'Francis Stephen of Lorraine: The construction of a unique image as male consort and emperor-to-be, 1740-5'
Supervisor: Professor Peter H. Wilson
After two years in the classe préparatoire Chartes, at the Lycée Henri-IV in Paris, I completed my Bachelor's degree in History at University Paris 1 – Panthéon-Sorbonne in June 2020. I then moved to Durham University to complete the MA programme in History, before arriving in Oxford to start my DPhil in October 2021.
My research, at the junction of political, gender and cultural history, focuses on male consorts and on the construction of their unprecedented position through ceremony and court life, studied through the lens of the Habsburg dynasty. My masters dissertation, supervised by Dr Toby Osborne, studied Philip of Spain (future King Philip II), husband of Queen Mary Tudor of England, and his attempt to incorporate England into the Habsburg transnational monarchy through his position as king consort, in the years 1554 and 1555.
This dissertation has laid the methodological foundation for my DPhil work, which focuses on Francis Stephen of Lorraine (1708-1765): a man who held an unprecedented role at the Viennese court as consort to the Queen-Empress Maria Theresa (1717-1780). In 1740, the latter ascended the numerous thrones of the Habsburg monarchy. Her husband was given the title of co-regent but did not share her royal dignity, like a female consort would have been entitled to.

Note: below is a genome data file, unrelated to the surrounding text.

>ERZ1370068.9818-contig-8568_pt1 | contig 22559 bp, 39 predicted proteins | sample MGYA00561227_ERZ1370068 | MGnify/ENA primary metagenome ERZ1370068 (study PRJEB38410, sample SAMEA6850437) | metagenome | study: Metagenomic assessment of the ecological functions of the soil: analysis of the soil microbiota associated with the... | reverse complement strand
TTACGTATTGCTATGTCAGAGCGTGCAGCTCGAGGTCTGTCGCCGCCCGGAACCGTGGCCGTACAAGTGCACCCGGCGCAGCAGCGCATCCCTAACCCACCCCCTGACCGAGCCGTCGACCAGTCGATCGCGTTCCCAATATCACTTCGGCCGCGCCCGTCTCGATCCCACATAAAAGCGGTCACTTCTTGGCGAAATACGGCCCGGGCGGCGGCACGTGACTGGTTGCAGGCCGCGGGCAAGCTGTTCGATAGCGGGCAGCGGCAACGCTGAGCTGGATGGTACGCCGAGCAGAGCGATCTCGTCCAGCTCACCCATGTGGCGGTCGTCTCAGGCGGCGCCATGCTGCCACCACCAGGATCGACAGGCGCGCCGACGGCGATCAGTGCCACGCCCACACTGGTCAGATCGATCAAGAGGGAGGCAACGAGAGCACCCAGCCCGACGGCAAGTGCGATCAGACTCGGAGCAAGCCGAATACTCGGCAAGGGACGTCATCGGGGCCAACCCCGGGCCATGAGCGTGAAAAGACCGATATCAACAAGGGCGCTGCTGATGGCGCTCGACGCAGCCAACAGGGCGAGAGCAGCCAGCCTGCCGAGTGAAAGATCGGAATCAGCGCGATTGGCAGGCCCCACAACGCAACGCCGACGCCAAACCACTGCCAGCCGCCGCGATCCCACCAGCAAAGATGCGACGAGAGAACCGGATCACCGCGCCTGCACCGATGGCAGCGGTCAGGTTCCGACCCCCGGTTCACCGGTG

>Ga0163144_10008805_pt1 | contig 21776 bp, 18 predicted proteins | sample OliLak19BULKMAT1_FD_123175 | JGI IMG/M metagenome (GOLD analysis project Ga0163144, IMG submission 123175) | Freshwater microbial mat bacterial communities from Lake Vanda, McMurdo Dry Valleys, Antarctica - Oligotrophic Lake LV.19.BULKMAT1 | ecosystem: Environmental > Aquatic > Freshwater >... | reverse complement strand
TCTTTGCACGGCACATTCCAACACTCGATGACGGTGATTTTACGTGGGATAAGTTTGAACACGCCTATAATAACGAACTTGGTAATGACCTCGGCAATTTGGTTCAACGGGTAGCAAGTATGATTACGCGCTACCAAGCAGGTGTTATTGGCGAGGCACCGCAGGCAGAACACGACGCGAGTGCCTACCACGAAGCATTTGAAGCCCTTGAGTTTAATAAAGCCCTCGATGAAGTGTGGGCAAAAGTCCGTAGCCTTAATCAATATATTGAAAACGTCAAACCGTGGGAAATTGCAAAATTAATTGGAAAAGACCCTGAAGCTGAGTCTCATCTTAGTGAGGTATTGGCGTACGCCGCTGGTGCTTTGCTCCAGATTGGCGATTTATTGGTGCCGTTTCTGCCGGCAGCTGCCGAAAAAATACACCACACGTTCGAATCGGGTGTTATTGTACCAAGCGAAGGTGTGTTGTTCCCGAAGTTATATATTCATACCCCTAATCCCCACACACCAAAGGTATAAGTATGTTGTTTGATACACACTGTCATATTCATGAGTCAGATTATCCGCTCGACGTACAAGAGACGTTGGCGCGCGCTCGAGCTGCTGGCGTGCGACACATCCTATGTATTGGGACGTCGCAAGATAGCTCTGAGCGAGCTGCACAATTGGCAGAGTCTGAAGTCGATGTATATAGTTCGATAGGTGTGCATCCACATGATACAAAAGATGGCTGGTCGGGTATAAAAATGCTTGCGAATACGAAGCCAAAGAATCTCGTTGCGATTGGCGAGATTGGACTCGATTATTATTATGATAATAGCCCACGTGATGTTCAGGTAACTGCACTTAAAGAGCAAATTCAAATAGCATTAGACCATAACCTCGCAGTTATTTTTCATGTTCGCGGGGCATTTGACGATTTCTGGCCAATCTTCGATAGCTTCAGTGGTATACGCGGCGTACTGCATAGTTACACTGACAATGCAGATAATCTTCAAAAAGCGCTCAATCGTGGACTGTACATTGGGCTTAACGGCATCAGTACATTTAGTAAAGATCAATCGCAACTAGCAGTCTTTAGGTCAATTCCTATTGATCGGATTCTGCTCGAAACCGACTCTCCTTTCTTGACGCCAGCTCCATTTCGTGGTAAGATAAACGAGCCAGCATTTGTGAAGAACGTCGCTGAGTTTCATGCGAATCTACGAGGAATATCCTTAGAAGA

Francis Stephen’s position was impacted by two apparently contradictory realities. On the one hand, he was his wife’s consort and had to publicly occupy a lower hierarchical position than her. On another hand, however, he was the House of Habsburg’s only chance of retaining the male-exclusive and electoral dignity of Holy Roman Emperor, which still bore significant prestige in the mid-eighteenth century. My DPhil project aims at understanding how these realities were dealt with at court in terms of ceremony and towards different audiences.